Vale to push legal fight on Brazil tax on foreign units
By Guillermo Parra-Bernal and Brad Haynes
SAO PAULO (Reuters) - Vale SA (VALE5.SA: Quote)(VALE.N: Quote) will keep fighting part of a Brazilian government tax claim in courts, which could help the world's largest iron ore producer recover up to 22.325 billion reais ($9.6 billion) from a recent back-tax settlement.
The settlement with the government helped the company lowered the disputed tax bill from 45 billion reais.
In a securities filing published on Monday, the Rio de Janeiro-based company said it will not seek legal recourse for back taxes it is currently paying to Brazil on profit from overseas operations between 2003 and 2012. The decision to forego lawsuits was a condition for settling with the government before a November 29 deadline.
But Vale will continue to challenge a tax claim on profit from foreign subsidiaries between 1996 and 2002 as well as in 2013. The company did not say why it will continue to challenge the claim, but some analysts cited evidence suggesting judges could side with the company in the dispute.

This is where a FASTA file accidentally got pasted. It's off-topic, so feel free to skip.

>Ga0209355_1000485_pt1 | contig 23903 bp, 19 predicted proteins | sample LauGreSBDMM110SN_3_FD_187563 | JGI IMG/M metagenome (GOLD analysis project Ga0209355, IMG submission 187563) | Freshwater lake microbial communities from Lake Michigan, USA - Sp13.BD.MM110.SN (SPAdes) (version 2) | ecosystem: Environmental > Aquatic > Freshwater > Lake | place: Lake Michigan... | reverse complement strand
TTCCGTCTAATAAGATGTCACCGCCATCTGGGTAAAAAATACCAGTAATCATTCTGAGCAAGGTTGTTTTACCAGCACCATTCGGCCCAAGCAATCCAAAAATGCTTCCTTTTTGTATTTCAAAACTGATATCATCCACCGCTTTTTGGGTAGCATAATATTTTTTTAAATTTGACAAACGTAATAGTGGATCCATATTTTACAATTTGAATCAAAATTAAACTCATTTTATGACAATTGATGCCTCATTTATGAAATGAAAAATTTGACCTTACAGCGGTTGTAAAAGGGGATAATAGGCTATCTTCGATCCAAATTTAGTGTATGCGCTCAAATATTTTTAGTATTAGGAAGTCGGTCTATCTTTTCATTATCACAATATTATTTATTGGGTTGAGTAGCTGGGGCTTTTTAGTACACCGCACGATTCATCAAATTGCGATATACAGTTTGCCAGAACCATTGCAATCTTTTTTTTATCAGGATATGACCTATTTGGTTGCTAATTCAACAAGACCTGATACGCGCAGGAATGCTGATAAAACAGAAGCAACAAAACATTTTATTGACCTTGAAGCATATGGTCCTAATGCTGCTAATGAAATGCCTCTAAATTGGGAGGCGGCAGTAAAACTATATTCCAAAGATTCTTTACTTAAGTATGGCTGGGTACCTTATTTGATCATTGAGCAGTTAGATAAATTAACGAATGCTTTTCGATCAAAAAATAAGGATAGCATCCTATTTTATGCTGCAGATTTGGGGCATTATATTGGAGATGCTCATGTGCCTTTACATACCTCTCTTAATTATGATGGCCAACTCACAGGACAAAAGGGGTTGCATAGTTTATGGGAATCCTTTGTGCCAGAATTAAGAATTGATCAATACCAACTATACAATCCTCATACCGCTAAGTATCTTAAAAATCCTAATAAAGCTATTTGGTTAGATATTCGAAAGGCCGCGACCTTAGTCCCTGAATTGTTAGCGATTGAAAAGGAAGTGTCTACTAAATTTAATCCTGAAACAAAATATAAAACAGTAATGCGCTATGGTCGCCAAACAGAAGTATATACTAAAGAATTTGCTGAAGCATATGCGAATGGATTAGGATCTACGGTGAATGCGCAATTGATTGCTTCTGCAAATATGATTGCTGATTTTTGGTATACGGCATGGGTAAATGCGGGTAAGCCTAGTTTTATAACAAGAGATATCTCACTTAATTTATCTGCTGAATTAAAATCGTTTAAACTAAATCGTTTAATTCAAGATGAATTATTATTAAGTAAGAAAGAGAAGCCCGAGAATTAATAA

"In the event we win the case, we will ask for the immediate refund of the money that has already been paid for the 2003-2012 period ... while ceasing to pay the remaining parcels," the company said in the filing.
Vale claimed the Brazil government, which has been pushing companies to settle old tax debts amid a surge in public spending, was charging taxes to its subsidiaries that had already paid to foreign governments. With units in more than 30 countries and mines from Canada to Mozambique, Vale is Brazil's largest multinational.
Last month, Vale agreed to spread payments over 15 years for 5.965 billion reais, or 27 percent of the total, due in November. Vale also agreed to disburse the remaining 16.36 billion reais in 179 monthly payments.
Preferred shares of Vale, its most widely traded class, rose 0.2 percent to 31.93 reais. The stock is down about 17 percent this year.
($1 = 2.333 Brazilian reais)
(Additional reporting by Walter Brandimarte and Fabiola Gomes; Editing by Alden Bentley and Jeffrey Benkoe)
© Thomson Reuters 2017 All rights reserved.